Another Fisker Karma has caught fire over the weekend, bringing the tally to two vehicles after a similar incident saw a Karma blamed for burning down the garage of a Houston home this past May.
The incident took place on Friday in a Woodside, California parking lot where one Rudy Burger was returning to his $100,000 plus luxury plug-in hybrid after shopping for groceries. Upon approaching his vehicle, Mr. Burger found smoke pouring from his car and, according to Jalopnik, promptly dialed Fisker, who then instructed him to call 911.
In response to the call, firefighters arrived on the scene, but not before substantial damage was already done to the front driver’s side. Luckily, no one was injured.
Initial suspicion suggested that the cause of the blazed stemmed from the Karma’s A123 System battery, which runs down the center of the car, but that sentiment was quickly denied by Fisker, which issued a statement refuting such claims.
The statement reads:
Fisker engineers, working with independent investigators from Pacific Rim Investigative Group, have begun preliminary examination and testing on the Karma involved in a fire in Woodside, California Friday, August 10.
Evidence revealed thus far supports the fact that the ignition source was not the Lithium-ion battery pack, new technology components or unique exhaust routing.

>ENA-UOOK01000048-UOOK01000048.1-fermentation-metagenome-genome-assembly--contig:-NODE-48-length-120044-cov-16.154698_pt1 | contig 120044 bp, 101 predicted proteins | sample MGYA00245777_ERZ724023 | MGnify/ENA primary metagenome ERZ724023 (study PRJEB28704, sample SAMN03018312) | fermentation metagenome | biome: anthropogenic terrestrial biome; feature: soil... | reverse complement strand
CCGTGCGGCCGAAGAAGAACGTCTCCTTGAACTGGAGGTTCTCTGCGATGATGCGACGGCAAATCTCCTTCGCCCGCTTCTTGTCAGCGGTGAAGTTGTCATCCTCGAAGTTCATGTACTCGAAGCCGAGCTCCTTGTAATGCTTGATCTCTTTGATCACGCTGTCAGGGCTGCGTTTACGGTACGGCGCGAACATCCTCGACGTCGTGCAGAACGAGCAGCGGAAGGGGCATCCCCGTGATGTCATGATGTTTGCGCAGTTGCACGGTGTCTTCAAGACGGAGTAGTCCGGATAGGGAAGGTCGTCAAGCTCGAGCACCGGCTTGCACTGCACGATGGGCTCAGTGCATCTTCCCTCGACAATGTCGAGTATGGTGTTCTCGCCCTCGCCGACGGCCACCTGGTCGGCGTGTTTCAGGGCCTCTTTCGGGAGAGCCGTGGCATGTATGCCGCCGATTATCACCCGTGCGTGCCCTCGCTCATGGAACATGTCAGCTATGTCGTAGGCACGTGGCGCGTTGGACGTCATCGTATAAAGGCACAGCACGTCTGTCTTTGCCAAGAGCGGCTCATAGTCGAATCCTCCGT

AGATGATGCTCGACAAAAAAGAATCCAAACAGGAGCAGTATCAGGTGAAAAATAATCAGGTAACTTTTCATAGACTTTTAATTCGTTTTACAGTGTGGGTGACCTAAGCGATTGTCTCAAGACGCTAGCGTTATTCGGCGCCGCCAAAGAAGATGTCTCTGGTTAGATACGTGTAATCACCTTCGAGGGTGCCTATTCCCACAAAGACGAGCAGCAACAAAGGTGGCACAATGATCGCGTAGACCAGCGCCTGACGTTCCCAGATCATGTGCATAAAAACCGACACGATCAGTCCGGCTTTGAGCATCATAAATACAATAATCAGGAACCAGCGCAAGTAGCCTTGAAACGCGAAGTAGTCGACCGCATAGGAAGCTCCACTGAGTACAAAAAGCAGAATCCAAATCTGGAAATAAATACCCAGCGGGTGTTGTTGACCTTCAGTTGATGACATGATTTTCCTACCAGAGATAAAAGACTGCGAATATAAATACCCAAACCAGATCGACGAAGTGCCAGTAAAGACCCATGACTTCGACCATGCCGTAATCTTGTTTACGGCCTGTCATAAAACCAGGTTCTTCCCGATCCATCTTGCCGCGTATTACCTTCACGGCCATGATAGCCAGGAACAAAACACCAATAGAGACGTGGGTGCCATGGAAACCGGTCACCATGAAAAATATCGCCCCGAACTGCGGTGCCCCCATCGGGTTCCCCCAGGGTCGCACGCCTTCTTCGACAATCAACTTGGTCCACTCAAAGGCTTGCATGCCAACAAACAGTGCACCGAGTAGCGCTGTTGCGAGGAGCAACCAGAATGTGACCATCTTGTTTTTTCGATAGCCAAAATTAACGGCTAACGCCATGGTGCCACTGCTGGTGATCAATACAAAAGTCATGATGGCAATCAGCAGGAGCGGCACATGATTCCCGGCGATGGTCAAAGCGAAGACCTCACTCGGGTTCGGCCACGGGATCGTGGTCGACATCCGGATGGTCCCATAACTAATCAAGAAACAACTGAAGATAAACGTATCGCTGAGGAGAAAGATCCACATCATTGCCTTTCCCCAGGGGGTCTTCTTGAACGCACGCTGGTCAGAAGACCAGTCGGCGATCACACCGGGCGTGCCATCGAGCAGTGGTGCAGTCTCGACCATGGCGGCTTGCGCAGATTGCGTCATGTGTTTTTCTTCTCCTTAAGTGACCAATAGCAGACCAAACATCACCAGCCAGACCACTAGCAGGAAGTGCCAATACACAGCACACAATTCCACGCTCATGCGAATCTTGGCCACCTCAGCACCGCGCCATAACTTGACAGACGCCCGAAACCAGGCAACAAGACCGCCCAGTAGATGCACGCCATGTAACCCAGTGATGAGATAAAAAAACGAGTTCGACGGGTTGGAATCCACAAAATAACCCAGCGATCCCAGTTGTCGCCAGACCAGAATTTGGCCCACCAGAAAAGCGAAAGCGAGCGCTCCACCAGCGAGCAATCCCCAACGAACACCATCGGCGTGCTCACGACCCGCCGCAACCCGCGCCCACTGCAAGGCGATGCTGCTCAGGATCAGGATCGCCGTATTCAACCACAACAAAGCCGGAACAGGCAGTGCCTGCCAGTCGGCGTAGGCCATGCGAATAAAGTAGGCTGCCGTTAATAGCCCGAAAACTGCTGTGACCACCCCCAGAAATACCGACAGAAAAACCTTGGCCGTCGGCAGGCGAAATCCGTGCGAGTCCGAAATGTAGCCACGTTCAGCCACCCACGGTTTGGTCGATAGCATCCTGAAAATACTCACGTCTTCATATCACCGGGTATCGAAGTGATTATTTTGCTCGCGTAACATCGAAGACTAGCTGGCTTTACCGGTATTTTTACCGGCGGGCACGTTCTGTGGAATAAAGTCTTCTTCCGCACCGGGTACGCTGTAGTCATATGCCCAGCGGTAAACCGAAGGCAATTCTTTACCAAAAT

The area of origin for the fire was determined to be outside the engine compartment. There was no damage to the passenger compartment and there were no injuries.
Continued investigative efforts will be primarily focused within the specific area of origin, located forward of the driver’s side front tire.
Further details will be announced after a full report is completed.
Regardless of the cause, Fisker has had a tough go of it since the launch of extended range luxury plug-in hybrid. In addition to the previous Karma blaze, and financial difficulties, the California-based automaker was recently forced into recalling over 600 Karmas due to possible battery defects. That was after having to recall some 239 Karmas in December of last year because of improperly positioned hose clamps. The hose clamps could have led to engine coolant leaking into the battery compartment, potentially causing an electric short and fire.
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